My insights after working one year on a GWT/Seam project. I assume that there is no existing website meaning you can start from scratch. If there is one I suggest you to honor your legacy and to improve it by selectively inserting GWT widgets into specific places of the existing html pages (some more details here).
Our development process can roughly be summarized by the following steps (feedback loops, standup meetings and such omitted, you know the deal):
Feature Request: contains the description of the desired functionality at a high level
Wire Frames: a high level UI that gives a first impression of how the functionality is going to be provided to the end user and how it is integrated in the existing app (without any bells and whistles)
Final Design: the final extended UI of the new feature created by our designer (photoshop only, no html skeleton, no css)
Implementation and Testing: I'll focus on the implementation and describe how it changed over one year
We started our project with GWT 1.6 which lacks any support of UiBinder. So the decision was 1) build the whole client side of our app with GWT (i.e., java code) or 2) build our pages with JSF (since we're using Seam) and extend them with GWT widgets. We decided to go for the second option mainly because we liked the idea of pushing most of the state to the clients and let them do the processing. And doing all in java was promising with our strong background in java development.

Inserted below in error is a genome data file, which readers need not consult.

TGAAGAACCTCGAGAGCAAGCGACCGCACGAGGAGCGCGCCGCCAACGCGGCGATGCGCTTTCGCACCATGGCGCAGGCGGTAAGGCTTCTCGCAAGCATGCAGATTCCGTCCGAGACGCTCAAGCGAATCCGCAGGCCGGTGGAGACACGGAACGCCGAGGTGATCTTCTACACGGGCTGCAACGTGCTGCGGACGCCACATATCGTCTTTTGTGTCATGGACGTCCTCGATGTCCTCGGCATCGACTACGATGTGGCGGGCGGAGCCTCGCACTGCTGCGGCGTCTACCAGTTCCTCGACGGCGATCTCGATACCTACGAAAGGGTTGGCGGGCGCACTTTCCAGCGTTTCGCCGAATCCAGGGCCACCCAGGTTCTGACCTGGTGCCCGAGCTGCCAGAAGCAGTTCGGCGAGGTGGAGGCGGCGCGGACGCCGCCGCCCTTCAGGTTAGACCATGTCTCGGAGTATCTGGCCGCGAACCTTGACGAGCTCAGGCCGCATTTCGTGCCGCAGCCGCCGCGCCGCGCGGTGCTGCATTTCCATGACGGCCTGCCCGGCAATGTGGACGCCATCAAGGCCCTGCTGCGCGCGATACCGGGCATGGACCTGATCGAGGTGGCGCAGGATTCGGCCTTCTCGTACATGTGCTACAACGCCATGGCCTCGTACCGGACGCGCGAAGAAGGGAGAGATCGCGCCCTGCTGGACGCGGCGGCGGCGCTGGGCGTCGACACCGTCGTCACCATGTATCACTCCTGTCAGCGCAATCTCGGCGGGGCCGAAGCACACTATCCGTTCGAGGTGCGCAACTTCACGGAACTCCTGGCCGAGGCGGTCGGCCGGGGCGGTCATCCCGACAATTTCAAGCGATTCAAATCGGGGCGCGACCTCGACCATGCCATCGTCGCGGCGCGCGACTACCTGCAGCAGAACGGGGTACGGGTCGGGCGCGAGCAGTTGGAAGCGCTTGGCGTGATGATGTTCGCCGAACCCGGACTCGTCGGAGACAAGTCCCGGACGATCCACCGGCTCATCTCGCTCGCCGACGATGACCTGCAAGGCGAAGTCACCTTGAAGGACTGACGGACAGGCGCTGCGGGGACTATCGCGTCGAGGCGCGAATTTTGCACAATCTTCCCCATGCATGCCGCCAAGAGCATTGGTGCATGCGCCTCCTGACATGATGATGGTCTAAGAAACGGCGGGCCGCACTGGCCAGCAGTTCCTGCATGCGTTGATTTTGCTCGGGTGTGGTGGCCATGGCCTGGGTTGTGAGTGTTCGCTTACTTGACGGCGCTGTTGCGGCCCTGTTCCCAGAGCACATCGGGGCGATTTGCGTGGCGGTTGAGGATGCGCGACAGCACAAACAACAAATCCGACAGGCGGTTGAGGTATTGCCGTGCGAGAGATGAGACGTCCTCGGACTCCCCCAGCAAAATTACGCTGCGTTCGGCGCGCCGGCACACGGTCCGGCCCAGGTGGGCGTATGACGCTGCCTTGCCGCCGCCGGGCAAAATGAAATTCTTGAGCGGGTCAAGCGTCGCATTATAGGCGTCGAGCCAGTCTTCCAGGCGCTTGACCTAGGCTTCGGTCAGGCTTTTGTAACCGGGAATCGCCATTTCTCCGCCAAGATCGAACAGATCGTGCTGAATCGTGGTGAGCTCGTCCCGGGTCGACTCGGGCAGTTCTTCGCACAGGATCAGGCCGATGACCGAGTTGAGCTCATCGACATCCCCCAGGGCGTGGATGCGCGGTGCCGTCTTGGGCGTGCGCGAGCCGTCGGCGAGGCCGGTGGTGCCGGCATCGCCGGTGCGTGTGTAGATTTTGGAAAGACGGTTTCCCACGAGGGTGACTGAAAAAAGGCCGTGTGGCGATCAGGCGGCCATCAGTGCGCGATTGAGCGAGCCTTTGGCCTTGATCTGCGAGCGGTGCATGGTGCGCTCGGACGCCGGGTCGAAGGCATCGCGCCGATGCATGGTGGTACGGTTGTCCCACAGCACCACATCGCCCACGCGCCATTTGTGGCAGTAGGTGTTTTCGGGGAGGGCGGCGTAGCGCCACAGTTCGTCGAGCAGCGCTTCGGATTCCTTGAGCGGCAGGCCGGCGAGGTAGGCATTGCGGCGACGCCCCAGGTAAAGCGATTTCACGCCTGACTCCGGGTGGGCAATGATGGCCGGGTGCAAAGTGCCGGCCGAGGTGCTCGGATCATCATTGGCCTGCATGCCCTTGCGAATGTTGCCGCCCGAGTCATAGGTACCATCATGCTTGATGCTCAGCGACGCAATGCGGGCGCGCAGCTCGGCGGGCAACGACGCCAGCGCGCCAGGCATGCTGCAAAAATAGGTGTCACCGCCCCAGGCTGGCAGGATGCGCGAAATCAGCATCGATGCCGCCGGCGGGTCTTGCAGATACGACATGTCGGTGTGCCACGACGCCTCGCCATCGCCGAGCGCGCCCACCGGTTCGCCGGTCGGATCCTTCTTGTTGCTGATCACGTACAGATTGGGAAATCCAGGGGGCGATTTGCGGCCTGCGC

Implementing the business logic was no trouble at all. What took us the most time was building the UI: composing the layout of the pages and styling them in java is time-consuming and error-prone. The gap between final html (based on the designs from step 3) and GWT widgets was too big.
Switching to UiBinder was the first step we took when GWT 2.0 was released. Since we had to rework most of our client code anyway we also adapted the MVP pattern. Productivity raised significantly after that: one developer was implementing the business logic (mainly the presenter part of MVP) while another was busy building the view part (.ui.xml and the widget). Unit testing also became more easy because the main functionality was now nicely separated in the presenter part (and GWTTestCase was part of the past).
The next major step we're currently doing is to switch from our own implementation of MVP to a more elaborated one (namely gwt-platform). Rationale behind this decision: DI through GIN (dependencies are clear and code gets cleaner), nice support for browser history (we recklessly neglected it - a huge mistake!), code splitting support, command pattern for async calls and some more.
My conclusion after one year of experience: use UiBinder for the UI part and go for a clean MVP architecture. The learning curve might be steep but going down the same road so many GWT developers have takes you definitely more time.
...my 2 cents :)